• Add A User Account So A Remote Router Can Dial In: If you're configuring a two-way demand-dial interface, select this option. The wizard will prompt you for the account properties of the account the remote router will use to connect to the local router. The wizard automatically uses the name specified in the Interface Name property (the first wizard page) as the account name and prompts only for the password for the account. The User Name field is dimmed to prevent you from changing the account name.
  • Send A Plain-Text Password If That Is The Only Way To Connect: This option allows the router to accept plain-text passwords if it doesn't support encrypted passwords. This option is dimmed for VPN connections.
  • Use Scripting To Complete The Connection With The Remote Router: Select this option to enable the local router to use a script to complete the connection to the remote router after dialing. You specify the script after completing the wizard.

After the wizard finishes, you have some additional configuration to perform. In the RRAS console, right-click the demand-dial interface you just created and click Properties. The General page enables you to configure the dial-up device used by the demand-dial connection. The properties are the same as those you'd configure for a typical dial-out connection through the Network And Dial-Up Connections folder. If you want to use multilink to improve throughput, select all appropriate devices from the Connect Using group. You configure additional multilink options through the Options page.

The Options page shown in Figure A lets you configure several connection options. In the Connection Type group, you specify whether the connection will be on demand (demand dial) or persistent. If choosing Demand Dial, use the drop-down list to specify the idle time for hanging up. Make sure you specify a length of time that accommodates normal idle times during data transmission. Use the Dialing Policy group to specify the number of redial attempts and the interval between redial attempts.

Figure A

Use the Options page to configure the connection as demand dial or persistent.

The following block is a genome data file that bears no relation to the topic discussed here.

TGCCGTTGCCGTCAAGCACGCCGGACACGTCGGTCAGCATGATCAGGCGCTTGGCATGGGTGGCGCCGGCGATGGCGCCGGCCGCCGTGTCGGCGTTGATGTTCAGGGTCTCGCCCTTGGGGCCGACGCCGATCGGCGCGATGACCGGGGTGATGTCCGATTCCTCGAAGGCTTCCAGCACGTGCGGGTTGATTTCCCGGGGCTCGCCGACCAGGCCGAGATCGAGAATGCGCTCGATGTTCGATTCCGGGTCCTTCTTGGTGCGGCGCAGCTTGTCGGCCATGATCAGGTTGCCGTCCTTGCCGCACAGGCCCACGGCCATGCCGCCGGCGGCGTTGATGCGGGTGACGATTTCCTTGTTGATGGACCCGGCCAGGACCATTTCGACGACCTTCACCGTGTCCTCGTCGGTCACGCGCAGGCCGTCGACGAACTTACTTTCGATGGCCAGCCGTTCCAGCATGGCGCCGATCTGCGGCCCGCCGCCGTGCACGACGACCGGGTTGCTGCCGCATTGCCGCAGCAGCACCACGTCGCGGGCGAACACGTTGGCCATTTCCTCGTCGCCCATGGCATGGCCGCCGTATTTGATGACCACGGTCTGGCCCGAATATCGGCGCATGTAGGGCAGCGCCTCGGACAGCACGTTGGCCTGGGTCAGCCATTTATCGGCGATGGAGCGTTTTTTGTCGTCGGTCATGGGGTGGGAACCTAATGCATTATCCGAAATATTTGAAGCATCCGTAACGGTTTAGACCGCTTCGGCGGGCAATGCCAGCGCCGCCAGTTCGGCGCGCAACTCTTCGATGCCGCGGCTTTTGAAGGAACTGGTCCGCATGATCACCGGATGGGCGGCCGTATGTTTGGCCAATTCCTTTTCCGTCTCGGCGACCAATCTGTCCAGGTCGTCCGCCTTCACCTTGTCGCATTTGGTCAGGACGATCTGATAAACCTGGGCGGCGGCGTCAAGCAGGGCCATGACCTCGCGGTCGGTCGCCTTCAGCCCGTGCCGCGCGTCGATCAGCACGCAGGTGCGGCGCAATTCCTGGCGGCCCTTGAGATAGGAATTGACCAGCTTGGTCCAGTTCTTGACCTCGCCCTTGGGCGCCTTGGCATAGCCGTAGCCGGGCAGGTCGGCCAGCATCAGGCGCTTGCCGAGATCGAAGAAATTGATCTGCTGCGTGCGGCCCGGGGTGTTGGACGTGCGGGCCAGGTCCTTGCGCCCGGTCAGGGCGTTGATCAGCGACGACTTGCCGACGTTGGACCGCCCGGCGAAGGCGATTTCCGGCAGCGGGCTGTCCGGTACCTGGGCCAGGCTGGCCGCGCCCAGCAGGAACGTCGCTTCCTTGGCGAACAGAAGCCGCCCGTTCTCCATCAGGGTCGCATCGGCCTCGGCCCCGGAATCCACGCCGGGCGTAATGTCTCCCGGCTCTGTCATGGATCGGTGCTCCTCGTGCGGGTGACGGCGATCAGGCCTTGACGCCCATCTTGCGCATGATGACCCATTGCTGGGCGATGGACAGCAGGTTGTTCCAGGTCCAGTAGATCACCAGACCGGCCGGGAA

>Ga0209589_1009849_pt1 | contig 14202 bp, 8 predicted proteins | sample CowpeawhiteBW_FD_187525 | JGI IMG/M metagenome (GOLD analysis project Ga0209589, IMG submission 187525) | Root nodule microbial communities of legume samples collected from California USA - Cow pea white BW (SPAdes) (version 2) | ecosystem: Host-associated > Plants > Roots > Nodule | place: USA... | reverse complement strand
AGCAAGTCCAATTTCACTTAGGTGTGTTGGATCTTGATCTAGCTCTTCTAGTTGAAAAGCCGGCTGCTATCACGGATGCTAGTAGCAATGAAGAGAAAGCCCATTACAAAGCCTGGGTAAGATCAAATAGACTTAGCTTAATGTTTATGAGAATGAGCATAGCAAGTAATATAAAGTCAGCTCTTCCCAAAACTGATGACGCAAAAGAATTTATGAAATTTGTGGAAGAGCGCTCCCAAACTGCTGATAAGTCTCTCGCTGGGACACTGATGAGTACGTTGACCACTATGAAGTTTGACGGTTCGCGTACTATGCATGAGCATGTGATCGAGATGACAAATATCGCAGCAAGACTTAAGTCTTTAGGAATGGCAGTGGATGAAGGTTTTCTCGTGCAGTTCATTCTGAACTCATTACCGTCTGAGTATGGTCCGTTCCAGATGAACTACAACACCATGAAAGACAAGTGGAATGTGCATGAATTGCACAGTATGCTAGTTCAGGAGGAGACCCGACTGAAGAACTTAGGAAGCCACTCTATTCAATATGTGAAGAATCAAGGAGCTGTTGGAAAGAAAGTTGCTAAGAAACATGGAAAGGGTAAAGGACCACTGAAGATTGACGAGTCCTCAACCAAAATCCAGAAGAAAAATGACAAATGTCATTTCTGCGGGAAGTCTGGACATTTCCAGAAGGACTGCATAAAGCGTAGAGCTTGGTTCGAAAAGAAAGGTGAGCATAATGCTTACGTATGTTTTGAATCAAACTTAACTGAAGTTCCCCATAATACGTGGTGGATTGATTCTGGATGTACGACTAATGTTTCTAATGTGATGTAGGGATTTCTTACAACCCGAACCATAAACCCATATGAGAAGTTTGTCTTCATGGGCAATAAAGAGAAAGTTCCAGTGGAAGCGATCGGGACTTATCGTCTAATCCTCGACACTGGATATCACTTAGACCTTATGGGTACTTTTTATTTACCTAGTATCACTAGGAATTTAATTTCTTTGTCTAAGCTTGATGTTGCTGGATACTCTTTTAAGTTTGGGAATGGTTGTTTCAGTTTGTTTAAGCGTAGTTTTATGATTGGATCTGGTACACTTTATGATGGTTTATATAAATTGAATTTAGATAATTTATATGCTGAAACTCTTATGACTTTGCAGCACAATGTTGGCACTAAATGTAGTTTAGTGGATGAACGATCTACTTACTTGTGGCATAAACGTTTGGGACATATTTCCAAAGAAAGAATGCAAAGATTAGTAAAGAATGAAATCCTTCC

The Multiple Devices group lets you configure multilink for the demand-dial connection. From the drop-down list, select the method you want Windows Server 2003 to use to establish multilink connections. If you choose Dial Devices Only As Needed, click Configure Bandwidth Utilization Parameters to control dialing and hanging up. Finally, if you need to use callback or X.25, click the appropriate button to configure those properties for the connection.

The Security page is the place to go to configure the authentication method(s) used by the demand-dial connection, and the settings are just like any other outgoing dial-up connection. If you need to run a script to complete the demand-dial connection, configure the script in the Interactive Logon And Scripting group.

The final property page, Networking, enables you to configure the network services that the demand-dial connection will use, including network protocols, clients, and server type. Again, these properties are the same as for any other outgoing remote access connection. Configure the settings according to the requirements for your data transfer. If the clients use a given protocol, for example, make sure that protocol is enabled for the dial-out connection.

Configure filters and hour restrictions

Next, you'll need to configure demand-dial filters to determine which traffic can initiate the demand-dial connection and, if desired, to restrict the connection to specific hours. First, open the RRAS console and select the Routing Interfaces branch. In the right pane, right-click the demand-dial interface you want to configure and choose Set IP Demand-Dial Filters. Click Add and then specify the criteria based on source network or destination network (or both), as well as the protocol. Then, click OK. Add filters as needed and then select one of the following options:

  • For All Traffic Except: Select this option if you want all traffic except that falling under your specified filter criteria to be able to initiate the connection. All traffic that fits the filter criteria will not initiate the demand-dial connection.
  • Only For The Following Traffic: Select this option if you want only traffic that meets the filter criteria to be able to initiate the demand-dial connection.

Click OK when you've finished creating the filters.

Next, configure dial-out restrictions if you don't want the demand-dial connection to be available all the time. Right-click the demand-dial interface and choose Dial-Out Hours. Use the resulting dialog box to select the hours that the demand-dial connection is either permitted or denied.

Setting up the routes